Klander Excels at UMD

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From Computer Science to Mathematics, He's Unstoppable

UMD math problem
Math problem from Joshua Klander's professor Zhuangyi Liu and his colleagues, "Decay Rates for a Beam with Pointwise Force and Moment Feedback."

Think about projects that would be daunting if you were blind. What would you find most intimidating? Navigating a campus with 22 connected buildings? Using a computer to do research for class? How about fixing a computer or writing code?

Computer science major and mathematics minor Joshua Klander is blind. But none of the problems just listed have slowed him down, in fact, he is excelling in his computer science and math classes.

Originally from a small town on the Iron Range, Klander found a passion for computers during high school. “I’ve always been good at fixing things and troubleshooting,” Klander said. “I originally wanted to work for the Geek Squad, but decided that wasn’t the best long-term plan, so I enrolled at UMD for computer science.

Computer Science

Klander arrived at UMD and found things to be different from his expectations. “I didn’t yet know how to code, but I was pretty good with other computer things, and I assumed I would be ahead of the curve,” he recalled. “When I got here, I found out that even within my own beginner courses, there were people who had been coding since junior high. It was a bit of a shock.”

Now in his sophomore year, he experiences few difficulties in his classes. When he finds something problematic, he usually can overcome the obstacles. “When I use the computer, I have a type of ‘screen reader’ that tells me what is on the screen," Klander said. "Some programs we use for assignments in class, like Photoshop, don’t work with the screen reader. I have to figure those out on my own.” Other programs are partially compatible with the screen reader, but do not function one hundred percent perfectly. “Sometimes, I have to get the programs working from scratch before I can even start my homework,” Klander said.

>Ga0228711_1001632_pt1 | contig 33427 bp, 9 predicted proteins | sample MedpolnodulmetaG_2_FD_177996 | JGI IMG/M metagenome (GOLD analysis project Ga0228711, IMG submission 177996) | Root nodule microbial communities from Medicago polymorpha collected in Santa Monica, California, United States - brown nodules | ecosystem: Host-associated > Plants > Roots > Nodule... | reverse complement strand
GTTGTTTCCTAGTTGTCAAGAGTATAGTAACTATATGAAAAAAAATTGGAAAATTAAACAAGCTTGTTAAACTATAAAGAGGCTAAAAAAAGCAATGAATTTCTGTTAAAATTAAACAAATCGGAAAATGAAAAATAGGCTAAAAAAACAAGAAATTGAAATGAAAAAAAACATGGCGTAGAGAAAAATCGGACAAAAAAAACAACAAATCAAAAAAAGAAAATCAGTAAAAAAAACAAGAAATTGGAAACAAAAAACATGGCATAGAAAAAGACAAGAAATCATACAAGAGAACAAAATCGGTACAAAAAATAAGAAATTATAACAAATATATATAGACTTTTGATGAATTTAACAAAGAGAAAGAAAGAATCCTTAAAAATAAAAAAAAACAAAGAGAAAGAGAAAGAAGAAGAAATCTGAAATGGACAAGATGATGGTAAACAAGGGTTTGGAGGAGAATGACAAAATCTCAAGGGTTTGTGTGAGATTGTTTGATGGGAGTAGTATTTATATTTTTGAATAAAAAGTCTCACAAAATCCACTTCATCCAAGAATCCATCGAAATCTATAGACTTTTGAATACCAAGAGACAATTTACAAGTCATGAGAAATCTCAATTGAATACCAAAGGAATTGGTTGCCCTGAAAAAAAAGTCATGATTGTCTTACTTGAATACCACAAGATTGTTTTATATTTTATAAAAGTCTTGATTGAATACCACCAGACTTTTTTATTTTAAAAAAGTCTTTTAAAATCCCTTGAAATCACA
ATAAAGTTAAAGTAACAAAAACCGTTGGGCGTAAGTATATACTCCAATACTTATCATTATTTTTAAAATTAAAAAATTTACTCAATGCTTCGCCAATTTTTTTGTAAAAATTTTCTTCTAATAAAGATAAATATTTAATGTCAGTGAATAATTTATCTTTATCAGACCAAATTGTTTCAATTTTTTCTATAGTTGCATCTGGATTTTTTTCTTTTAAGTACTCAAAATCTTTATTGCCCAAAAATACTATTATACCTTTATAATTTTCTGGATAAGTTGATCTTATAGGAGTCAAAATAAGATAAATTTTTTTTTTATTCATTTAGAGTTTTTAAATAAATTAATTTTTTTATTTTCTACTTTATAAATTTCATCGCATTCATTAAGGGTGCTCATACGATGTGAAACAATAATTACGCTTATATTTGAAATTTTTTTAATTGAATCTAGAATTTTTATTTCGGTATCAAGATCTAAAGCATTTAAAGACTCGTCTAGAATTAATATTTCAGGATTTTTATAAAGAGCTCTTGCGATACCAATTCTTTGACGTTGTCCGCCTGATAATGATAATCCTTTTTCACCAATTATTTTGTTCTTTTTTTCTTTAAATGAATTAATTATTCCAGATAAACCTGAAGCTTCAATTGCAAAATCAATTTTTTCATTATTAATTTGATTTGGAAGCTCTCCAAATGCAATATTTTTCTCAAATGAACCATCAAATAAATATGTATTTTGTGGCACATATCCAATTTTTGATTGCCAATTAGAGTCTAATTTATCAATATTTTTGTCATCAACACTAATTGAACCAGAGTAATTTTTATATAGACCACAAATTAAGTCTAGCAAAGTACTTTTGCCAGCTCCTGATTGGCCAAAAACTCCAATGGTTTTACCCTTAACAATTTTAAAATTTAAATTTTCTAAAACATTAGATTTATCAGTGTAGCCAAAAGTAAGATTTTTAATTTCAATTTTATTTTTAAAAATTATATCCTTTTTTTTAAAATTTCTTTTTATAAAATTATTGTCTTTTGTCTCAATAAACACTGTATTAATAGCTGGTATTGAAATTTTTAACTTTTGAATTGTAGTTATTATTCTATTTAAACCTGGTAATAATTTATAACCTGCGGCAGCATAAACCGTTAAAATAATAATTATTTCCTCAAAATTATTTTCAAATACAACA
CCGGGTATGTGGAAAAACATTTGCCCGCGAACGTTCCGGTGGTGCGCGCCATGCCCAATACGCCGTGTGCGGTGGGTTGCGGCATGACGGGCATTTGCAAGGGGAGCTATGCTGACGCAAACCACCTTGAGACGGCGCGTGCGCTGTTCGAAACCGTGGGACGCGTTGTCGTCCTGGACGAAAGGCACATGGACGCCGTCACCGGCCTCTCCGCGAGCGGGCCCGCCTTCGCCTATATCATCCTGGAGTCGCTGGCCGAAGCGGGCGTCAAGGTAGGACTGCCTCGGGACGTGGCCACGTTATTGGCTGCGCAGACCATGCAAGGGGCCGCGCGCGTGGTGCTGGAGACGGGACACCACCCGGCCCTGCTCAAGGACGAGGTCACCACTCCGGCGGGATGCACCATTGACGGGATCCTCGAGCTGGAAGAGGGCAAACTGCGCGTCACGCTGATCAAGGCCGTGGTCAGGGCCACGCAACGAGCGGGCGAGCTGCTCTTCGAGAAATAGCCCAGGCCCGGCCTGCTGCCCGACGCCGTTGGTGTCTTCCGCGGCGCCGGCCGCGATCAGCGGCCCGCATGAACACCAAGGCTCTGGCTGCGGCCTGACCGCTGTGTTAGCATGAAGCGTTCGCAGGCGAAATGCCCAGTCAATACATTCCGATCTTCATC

Classes in his math minor very rarely cause problems. “In high school, I had a ‘vision teacher’, who would help explain things on the board. I wasn’t sure how that would translate to more complicated math,” Klander said. “My pre-calculus professor, Tom Sjoberg, invested time to help me through my math classes.” Sjoberg helps Klander go over his lessons and explains things from the board.

Concepts in computer science are often visual, which can cause difficulties for Klander. “Some assignments are a challenge,” Klander said. “When an instructor describes the goal of an assignment as something like ‘making a graphic that works like a rubber band and can be stretched with a mouse,’ I’m at a bit of a loss.”

Aspirations and Advice

Klander’s aspirations have grown. He hopes someday to either work for a company that develops software for people who are blind or have low vision, or work as an assistive tech instructor, helping people with disabilities use new technology.

Klander has advice that comes from experience. “Nobody should start something with a negative attitude, but everybody should have realistic expectations. Everyone has to deal with challenges.”

Written by Zach Lunderberg. December, 2014.

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Cheryl Reitan, creitan@d.umn.edu

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